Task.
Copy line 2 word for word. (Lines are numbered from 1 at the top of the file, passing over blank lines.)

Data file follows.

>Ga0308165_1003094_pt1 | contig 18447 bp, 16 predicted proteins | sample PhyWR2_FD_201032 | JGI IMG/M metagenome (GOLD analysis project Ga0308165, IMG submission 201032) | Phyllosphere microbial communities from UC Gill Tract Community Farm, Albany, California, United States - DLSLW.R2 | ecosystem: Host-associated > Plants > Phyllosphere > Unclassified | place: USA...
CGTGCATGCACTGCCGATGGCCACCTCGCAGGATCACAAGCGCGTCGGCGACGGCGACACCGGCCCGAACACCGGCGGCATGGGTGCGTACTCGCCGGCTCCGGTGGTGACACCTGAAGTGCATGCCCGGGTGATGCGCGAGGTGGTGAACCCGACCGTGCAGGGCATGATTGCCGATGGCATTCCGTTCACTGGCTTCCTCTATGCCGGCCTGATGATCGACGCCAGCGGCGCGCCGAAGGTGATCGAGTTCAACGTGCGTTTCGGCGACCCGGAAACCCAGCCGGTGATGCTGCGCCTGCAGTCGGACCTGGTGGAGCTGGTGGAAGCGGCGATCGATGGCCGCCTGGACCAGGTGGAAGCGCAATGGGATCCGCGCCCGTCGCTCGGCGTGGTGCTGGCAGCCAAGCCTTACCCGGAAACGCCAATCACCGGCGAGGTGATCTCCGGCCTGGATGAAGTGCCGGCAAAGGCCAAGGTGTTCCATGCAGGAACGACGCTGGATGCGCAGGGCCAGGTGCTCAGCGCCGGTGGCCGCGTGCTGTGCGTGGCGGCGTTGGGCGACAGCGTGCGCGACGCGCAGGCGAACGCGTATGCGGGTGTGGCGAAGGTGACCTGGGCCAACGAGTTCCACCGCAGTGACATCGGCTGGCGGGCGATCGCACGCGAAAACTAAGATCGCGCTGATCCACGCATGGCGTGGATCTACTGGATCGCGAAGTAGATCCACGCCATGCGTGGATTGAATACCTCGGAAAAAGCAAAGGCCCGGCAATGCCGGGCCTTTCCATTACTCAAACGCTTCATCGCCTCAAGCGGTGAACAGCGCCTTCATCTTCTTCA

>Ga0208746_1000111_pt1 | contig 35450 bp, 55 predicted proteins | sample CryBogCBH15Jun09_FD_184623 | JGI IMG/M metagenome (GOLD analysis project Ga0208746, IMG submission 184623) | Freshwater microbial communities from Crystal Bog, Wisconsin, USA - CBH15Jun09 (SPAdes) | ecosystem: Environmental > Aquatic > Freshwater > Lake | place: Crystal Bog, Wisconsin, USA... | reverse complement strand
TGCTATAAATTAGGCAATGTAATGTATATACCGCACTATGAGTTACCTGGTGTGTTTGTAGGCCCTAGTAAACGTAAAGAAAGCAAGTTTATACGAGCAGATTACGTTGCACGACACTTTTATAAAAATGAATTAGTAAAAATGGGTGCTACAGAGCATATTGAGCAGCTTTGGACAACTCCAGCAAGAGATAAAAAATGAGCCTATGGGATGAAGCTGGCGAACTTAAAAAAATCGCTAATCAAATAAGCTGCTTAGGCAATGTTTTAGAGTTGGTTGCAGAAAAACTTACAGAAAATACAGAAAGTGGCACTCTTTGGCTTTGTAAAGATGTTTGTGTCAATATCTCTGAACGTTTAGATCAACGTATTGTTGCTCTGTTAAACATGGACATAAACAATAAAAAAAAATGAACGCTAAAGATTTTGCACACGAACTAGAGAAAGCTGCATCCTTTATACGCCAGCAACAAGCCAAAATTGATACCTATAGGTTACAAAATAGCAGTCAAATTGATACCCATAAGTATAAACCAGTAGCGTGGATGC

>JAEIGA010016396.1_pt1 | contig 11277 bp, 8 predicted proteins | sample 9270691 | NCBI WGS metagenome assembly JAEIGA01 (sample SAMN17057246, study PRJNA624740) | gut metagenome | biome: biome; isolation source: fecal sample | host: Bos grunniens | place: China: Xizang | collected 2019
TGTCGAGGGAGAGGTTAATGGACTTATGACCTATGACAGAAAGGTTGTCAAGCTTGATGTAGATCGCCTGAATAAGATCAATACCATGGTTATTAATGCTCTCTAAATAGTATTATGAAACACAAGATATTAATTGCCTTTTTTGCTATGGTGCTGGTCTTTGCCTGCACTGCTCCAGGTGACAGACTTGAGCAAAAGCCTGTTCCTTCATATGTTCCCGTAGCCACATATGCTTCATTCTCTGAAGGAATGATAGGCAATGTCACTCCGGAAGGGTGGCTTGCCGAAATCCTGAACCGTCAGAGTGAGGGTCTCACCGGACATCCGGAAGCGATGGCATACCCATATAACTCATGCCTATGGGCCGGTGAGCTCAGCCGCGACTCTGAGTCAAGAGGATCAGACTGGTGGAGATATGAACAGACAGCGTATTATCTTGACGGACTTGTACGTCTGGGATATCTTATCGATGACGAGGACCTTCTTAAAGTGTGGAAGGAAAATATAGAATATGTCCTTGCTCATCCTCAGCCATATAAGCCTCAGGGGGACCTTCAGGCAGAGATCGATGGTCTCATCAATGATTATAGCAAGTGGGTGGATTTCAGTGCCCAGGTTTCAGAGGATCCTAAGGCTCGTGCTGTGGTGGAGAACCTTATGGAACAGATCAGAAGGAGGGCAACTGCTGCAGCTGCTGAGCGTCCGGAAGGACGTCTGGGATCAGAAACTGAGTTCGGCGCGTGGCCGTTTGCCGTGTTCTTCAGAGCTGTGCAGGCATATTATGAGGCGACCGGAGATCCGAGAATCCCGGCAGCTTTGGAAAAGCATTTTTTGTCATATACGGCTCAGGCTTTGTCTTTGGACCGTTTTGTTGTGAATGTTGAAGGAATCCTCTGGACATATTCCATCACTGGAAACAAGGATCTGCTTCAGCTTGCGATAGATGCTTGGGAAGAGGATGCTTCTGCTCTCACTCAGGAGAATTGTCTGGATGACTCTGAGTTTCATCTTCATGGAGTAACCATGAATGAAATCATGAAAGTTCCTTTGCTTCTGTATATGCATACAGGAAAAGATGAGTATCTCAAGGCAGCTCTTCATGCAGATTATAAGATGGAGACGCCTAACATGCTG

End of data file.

CGTGCATGCACTGCCGATGGCCACCTCGCAGGATCACAAGCGCGTCGGCGACGGCGACACCGGCCCGAACACCGGCGGCATGGGTGCGTACTCGCCGGCTCCGGTGGTGACACCTGAAGTGCATGCCCGGGTGATGCGCGAGGTGGTGAACCCGACCGTGCAGGGCATGATTGCCGATGGCATTCCGTTCACTGGCTTCCTCTATGCCGGCCTGATGATCGACGCCAGCGGCGCGCCGAAGGTGATCGAGTTCAACGTGCGTTTCGGCGACCCGGAAACCCAGCCGGTGATGCTGCGCCTGCAGTCGGACCTGGTGGAGCTGGTGGAAGCGGCGATCGATGGCCGCCTGGACCAGGTGGAAGCGCAATGGGATCCGCGCCCGTCGCTCGGCGTGGTGCTGGCAGCCAAGCCTTACCCGGAAACGCCAATCACCGGCGAGGTGATCTCCGGCCTGGATGAAGTGCCGGCAAAGGCCAAGGTGTTCCATGCAGGAACGACGCTGGATGCGCAGGGCCAGGTGCTCAGCGCCGGTGGCCGCGTGCTGTGCGTGGCGGCGTTGGGCGACAGCGTGCGCGACGCGCAGGCGAACGCGTATGCGGGTGTGGCGAAGGTGACCTGGGCCAACGAGTTCCACCGCAGTGACATCGGCTGGCGGGCGATCGCACGCGAAAACTAAGATCGCGCTGATCCACGCATGGCGTGGATCTACTGGATCGCGAAGTAGATCCACGCCATGCGTGGATTGAATACCTCGGAAAAAGCAAAGGCCCGGCAATGCCGGGCCTTTCCATTACTCAAACGCTTCATCGCCTCAAGCGGTGAACAGCGCCTTCATCTTCTTCA